Is Getting Along Really As Hard As It Seems? Political Disputes Could Be Solved With A Few Basic Human Skills

Lilah Claycomb, Contributor

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Politics are getting more heated as we approach the 2020 presidential election, and some people have once again found themselves drowning in politically induced anxiety. Passionate feelings often lead to disagreements, so I’m here to provide you with a few ways to avoid falling into that stress and maybe give you some tips to help you in future disputes. There are various ways to have meaningful conversations that maintain dignity and allow both sides to feel heard. Here are a few small suggestions:

  1. Express yourself – Don’t be afraid to state what you believe in. Just know that some people may disagree with you. In order to avoid conflict it is important that, if asked to, you explain why do believe what you believe. Understanding why is very important in learning new things and that includes learning how and why people think the way they think.
  2. Research opposing ideas – To be able to understand other people’s thought process, you should educate yourself. There are all kinds of places to go to uncover the reasoning behind beliefs. However, most places to obtain that information also contain irrational thoughts caused by anger. This comes from every side and is one of the reasons we can’t get along. Everyone responds differently to conflict but immature insults are the most common. So as to avoid being angered yourself – blinded to the reasoning because of the untrustworthy opinions – try honestly and genuinely asking the internet or peer to explain what you need to know.
  3. Know when to speak – Oftentimes controversial things are said in an unexpected situation. Sometimes views are sprung upon someone in a time where they are unable to speak up. Saying what you believe is good unless you don’t give others an opportunity to process. On the other hand, if someone were to say something controversial that you disagree with, it is important that you know your time to state that you disagree. Approaching that person at a more convenient time and expressing how you feel will always result in a more beneficial conversation.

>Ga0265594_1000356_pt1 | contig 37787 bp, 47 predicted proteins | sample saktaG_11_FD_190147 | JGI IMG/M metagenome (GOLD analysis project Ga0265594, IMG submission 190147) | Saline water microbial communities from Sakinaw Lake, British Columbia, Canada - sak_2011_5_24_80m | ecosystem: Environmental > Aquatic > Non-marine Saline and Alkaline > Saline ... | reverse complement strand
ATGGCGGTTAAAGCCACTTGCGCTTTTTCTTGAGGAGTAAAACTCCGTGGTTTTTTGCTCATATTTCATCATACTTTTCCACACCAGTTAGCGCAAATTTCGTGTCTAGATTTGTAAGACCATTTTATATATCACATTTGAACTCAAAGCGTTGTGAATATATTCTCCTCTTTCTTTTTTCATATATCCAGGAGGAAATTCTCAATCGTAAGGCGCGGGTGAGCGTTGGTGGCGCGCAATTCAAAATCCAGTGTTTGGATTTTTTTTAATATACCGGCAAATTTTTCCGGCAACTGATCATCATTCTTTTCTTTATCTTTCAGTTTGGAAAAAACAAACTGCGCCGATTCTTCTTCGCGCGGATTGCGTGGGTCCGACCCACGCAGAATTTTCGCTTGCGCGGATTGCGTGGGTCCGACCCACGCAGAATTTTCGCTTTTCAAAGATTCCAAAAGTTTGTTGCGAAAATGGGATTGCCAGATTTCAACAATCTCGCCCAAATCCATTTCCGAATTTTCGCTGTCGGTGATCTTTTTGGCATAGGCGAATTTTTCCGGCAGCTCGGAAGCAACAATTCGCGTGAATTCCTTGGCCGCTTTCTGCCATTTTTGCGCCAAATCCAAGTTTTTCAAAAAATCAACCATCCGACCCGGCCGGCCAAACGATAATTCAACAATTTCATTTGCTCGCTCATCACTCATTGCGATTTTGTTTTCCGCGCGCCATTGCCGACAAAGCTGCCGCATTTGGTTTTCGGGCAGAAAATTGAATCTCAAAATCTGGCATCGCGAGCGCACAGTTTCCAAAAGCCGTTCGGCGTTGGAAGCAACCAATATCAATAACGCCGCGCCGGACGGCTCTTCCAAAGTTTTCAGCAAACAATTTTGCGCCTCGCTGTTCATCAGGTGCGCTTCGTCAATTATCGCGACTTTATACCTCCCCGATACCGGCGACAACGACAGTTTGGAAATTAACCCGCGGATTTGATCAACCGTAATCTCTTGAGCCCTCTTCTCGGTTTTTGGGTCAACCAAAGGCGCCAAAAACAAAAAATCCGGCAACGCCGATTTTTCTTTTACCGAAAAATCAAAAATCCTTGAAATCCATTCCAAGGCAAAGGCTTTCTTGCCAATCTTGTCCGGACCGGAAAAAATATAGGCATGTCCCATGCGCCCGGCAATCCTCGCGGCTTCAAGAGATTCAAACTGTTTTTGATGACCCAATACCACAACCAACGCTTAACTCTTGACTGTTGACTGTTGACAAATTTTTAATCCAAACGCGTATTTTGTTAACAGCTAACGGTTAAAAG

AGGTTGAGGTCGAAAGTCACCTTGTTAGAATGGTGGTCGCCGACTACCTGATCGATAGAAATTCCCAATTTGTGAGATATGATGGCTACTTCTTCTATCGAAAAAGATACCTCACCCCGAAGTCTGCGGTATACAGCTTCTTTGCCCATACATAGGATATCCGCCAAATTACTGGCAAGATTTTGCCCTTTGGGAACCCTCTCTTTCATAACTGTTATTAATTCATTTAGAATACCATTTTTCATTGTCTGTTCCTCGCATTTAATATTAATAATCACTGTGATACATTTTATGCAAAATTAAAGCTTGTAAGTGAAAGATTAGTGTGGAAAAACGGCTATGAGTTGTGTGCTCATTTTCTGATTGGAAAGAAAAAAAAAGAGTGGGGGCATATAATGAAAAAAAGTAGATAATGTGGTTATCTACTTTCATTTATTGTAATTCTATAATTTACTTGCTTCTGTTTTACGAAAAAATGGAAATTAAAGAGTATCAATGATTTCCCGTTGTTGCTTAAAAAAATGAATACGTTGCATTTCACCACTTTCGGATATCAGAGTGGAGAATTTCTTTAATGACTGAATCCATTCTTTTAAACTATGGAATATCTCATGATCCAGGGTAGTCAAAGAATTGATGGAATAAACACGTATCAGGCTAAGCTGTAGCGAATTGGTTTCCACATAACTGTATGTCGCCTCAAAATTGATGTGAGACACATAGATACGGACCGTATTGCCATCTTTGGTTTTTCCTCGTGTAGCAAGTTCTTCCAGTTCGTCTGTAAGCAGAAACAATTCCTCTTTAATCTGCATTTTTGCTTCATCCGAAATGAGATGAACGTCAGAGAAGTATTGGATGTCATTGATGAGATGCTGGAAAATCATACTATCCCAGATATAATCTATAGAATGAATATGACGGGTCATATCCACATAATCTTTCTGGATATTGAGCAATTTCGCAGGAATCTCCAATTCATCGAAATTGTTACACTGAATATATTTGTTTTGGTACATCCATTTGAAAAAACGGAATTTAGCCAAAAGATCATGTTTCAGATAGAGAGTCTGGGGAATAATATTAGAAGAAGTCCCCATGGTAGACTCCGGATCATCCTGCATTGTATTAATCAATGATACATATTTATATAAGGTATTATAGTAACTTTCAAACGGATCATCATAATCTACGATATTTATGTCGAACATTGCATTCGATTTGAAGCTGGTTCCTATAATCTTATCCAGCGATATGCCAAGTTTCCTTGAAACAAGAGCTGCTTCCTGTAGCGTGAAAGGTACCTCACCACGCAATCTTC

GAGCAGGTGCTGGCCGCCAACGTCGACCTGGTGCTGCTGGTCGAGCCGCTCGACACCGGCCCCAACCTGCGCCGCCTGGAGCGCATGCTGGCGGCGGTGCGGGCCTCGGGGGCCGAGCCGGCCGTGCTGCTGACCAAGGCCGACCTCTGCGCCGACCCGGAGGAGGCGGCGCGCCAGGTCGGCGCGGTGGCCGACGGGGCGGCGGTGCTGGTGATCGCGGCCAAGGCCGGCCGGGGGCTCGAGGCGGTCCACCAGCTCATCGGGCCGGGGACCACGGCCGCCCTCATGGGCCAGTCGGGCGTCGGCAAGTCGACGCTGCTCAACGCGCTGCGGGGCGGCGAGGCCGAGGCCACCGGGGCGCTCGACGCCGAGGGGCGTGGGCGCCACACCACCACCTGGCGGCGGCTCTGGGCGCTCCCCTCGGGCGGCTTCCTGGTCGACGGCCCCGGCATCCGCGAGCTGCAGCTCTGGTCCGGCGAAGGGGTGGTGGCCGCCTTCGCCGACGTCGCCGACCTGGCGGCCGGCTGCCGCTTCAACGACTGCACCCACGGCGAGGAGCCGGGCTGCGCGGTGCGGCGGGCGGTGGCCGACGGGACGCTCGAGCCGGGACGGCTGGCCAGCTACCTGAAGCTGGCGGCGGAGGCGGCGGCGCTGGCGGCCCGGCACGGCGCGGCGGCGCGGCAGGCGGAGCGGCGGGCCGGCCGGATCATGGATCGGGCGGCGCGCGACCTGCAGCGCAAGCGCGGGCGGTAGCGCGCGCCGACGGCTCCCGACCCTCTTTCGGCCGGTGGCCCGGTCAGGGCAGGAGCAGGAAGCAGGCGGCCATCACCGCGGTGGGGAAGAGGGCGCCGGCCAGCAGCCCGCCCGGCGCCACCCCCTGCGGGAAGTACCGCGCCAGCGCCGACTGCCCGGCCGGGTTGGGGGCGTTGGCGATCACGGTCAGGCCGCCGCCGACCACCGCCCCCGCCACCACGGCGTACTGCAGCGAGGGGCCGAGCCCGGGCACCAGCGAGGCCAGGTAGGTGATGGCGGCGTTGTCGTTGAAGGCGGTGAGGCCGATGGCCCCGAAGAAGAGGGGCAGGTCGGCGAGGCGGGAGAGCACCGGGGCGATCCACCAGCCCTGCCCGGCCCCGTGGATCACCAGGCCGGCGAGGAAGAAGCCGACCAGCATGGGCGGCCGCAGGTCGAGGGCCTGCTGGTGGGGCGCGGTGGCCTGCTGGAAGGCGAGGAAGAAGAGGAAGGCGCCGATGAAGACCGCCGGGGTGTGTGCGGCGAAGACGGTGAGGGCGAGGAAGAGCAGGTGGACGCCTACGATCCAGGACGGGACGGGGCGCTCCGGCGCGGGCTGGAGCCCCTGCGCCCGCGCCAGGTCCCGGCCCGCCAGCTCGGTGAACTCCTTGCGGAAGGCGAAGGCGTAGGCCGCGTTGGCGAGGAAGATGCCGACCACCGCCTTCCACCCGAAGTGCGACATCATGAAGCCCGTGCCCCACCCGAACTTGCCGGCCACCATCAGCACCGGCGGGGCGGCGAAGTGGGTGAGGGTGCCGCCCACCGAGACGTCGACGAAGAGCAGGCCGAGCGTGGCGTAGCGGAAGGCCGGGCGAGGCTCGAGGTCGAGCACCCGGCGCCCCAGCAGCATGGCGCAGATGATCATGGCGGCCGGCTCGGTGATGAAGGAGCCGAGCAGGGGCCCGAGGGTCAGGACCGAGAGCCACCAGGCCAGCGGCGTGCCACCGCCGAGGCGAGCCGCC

4. Remain mature and calm – It is definitely not an easy feat to stay calm when in a disagreement, and avoiding that disagreement is a whole other matter. One thing you can do to avoid losing your temper is approaching the topic in a passive way. Avoiding aggression always improves your ethos, making you look more mature and more willing to compromise. If you find yourself engaged in a verbal disputes stopping and thinking for a minute is a good thing to try because let’s be honest, no one takes a deep breath and just backs out of an argument.
  5. Agree to disagree – Recognize that your political enemies are people and good ones at that. Some of my favorite people think in a very different way, but because I know that they are well-meaning people, I am able to maintain a passive attitude when they do something I don’t agree with. When you learn to respect the people whose view you hate you learn that those views belong to beautiful people. That is where compromises come together.
  6. Stay open-minded – It is important that you do not remain focused on just how right you are. Believing that your mind can be changed can play a huge part in reaching a compromise. Say you are talking about gun control. One of you says that guns are causing mass genocides that we would be better off without them. The other says that where they live, not having a gun could result in their death. If one is only fixed on their own correctness than you will never be able to see why others think something other than you.
  7. Listen to what others have to say – Listening is the biggest obstacle to getting along. No one likes to listen to someone try to prove them wrong. Most arguments involve numerous interruptions, with everyone talking over each other. The key is, if you want to be heard you must first listen, and hopefully, they will hear you.

While these tricks are useful, but they are not guaranteed to work. It is very difficult to do most of these things, so practicing or looking back at mistakes would be helpful. The other thing you need to remember is that you cannot rely on others to enforce this as a policy. It is up to you to change the way you and your peers interact. Whether you use these or not, the way you communicate will determine the future.

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